Laugh And Be Merry Poem Summary

What is the line by line explanation of the poem "Laugh and Be Merry" by John Masefield?

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I'll explain the first stanza here. Hopefully, having the first few lines explained will give some context and help explain the rest of the poem. Also, remember that you can always look up individual words that you find strange or confusing because they often have secondary, archaic meanings.

"Laugh and be merry, remember, better the world with a song": Remember that the "song" of laughter and happiness will make the world a better place. It's implied here that happiness is more helpful to the world than sadness or negativity.

"Better the world with a blow in the teeth of a wrong": The world is a better place when justice is served to those who have done wrong. This line relates to the first and implies that laughter and happiness are ways to seek justice.

"Laugh, for the time is brief, a thread the length of a span": Laugh because our lives are very short, like threads that are merely the length of a span, which can mean either a very short period of time, or the arch or part of a bridge that extends between its supports.

"Laugh and be proud to belong to the old proud pageant of man": Laugh (again—this poem thinks that laughter is really important!), and remember that you belong to all of humanity. This line perhaps encourages the reader to look at the big picture—life isn't just about you, or any one person, but all of humanity and history.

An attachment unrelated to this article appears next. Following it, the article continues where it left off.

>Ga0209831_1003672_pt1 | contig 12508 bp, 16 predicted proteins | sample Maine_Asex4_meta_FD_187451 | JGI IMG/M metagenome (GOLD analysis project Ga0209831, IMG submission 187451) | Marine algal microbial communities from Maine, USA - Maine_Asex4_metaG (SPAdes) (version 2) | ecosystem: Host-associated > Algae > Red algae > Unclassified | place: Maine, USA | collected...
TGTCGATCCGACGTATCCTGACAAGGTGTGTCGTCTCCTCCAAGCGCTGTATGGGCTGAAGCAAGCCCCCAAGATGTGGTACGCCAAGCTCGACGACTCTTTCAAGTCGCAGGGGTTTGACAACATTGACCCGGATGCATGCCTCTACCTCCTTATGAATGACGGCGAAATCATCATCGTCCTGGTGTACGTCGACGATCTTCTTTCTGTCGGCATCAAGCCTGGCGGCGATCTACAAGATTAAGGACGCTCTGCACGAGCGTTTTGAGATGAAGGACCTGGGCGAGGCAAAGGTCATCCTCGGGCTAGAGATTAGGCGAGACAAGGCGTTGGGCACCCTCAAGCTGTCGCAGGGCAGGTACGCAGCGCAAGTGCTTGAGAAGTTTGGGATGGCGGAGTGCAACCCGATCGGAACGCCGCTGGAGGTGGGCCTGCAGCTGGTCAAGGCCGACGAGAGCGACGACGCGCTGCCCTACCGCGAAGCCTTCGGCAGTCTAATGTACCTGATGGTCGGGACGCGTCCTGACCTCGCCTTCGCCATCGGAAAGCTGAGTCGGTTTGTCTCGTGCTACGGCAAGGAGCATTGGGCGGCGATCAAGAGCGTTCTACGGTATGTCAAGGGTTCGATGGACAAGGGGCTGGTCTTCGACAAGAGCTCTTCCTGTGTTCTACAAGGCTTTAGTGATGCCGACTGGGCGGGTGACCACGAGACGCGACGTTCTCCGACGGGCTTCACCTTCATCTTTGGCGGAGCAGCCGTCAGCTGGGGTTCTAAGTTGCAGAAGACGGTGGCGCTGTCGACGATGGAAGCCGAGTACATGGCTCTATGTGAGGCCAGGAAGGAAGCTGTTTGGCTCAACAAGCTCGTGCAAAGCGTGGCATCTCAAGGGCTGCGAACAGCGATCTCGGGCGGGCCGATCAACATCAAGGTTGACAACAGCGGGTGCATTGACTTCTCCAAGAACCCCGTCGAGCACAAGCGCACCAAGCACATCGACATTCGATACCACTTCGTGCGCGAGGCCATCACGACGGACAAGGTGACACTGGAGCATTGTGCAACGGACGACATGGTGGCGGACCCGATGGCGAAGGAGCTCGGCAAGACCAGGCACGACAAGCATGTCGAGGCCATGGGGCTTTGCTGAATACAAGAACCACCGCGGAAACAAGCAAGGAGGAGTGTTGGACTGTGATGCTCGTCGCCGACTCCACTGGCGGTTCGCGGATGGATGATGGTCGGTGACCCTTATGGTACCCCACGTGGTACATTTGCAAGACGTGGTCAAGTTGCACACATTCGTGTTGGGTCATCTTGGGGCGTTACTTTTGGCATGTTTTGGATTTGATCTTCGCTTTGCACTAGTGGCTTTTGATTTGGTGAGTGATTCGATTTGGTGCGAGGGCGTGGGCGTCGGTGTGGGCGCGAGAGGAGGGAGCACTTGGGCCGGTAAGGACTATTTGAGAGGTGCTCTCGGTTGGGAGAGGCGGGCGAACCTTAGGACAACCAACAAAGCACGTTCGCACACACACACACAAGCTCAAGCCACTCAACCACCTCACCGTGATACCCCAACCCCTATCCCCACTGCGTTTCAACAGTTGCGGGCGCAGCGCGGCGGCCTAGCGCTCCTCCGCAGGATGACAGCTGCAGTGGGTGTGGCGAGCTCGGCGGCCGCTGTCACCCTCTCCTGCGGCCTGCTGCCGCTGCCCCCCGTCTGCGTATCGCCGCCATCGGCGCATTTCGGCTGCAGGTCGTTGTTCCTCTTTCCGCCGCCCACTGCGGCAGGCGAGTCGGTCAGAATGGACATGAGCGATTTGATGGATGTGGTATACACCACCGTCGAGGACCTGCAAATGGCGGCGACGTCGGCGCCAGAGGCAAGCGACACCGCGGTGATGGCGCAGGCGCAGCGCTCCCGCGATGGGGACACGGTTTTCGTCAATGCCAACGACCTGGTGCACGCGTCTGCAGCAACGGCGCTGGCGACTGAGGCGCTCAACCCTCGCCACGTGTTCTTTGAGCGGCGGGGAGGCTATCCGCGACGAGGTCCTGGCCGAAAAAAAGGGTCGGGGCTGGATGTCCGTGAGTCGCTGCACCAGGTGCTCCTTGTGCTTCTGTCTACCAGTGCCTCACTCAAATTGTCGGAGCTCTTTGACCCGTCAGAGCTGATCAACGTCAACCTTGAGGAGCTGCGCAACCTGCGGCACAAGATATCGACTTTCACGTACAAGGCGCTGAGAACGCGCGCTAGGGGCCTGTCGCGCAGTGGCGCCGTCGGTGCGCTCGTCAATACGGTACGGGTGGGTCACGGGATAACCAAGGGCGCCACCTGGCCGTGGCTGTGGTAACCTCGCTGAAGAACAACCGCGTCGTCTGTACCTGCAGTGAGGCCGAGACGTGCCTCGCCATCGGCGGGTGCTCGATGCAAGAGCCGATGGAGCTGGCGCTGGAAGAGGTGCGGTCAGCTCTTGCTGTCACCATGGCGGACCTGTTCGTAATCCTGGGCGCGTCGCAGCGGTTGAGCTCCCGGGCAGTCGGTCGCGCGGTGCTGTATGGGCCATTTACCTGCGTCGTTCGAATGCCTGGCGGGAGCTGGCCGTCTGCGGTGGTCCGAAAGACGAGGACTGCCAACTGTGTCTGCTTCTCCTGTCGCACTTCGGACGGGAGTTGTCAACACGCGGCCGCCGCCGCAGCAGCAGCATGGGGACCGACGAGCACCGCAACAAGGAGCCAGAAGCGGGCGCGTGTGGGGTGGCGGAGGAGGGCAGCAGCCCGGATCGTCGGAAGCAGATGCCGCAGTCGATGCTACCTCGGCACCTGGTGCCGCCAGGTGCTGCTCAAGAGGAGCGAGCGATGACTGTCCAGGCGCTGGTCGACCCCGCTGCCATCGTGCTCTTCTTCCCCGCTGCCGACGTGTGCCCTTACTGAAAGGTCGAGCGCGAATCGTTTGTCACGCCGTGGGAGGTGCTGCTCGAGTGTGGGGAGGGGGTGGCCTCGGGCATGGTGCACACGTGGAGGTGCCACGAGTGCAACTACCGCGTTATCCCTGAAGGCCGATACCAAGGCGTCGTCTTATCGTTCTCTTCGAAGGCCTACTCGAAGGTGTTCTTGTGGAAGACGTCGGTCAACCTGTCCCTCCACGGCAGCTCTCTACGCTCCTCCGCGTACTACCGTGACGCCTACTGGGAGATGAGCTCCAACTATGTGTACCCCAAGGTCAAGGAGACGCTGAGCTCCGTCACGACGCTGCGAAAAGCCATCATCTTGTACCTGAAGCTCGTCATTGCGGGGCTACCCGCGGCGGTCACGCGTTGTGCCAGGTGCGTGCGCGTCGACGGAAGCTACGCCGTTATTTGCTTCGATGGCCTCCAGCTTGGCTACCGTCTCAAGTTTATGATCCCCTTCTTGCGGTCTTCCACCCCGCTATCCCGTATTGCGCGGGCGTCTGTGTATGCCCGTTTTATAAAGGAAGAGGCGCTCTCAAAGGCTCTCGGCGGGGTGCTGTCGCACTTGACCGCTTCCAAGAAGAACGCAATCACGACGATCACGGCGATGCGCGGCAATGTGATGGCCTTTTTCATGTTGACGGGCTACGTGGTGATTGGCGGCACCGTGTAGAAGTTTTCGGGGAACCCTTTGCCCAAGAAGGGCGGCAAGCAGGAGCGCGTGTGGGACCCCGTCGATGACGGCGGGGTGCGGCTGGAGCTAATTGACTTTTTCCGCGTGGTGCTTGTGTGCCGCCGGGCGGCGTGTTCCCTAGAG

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The title of the poem could be a reference to one of a few Biblical passages, one being "A man hath no better thing under the sun than to eat, drink, and be merry" (Ecclesiastes 8:15).

In the first stanza, the message is that it is better to laugh and be positive ("better the world with a song"); better than being negative. If there is some injustice in the world, stand against it (second line). Enjoy life because time is short and honor the proud history of mankind.

The second stanza states that God made the Earth with joy and mirth in mind. Life is to be enjoyed.

In the third stanza, we are told to enjoy the grandeur of the day's and night's skies. We are to engage in the world: "Laugh, battle, work, and drink of the wine outpoured / In the dear green earth, the sign of the joy of the Lord."

The final stanza continues with the theme that we should embrace and enjoy life while we can. Live as if we are all siblings: "like brothers akin." Be happy and positive until the end of your days; get the most out of life: "Glad till the dancing stops, and the lilt of the music ends. / Laugh till the game is played; and be you merry, my friends."

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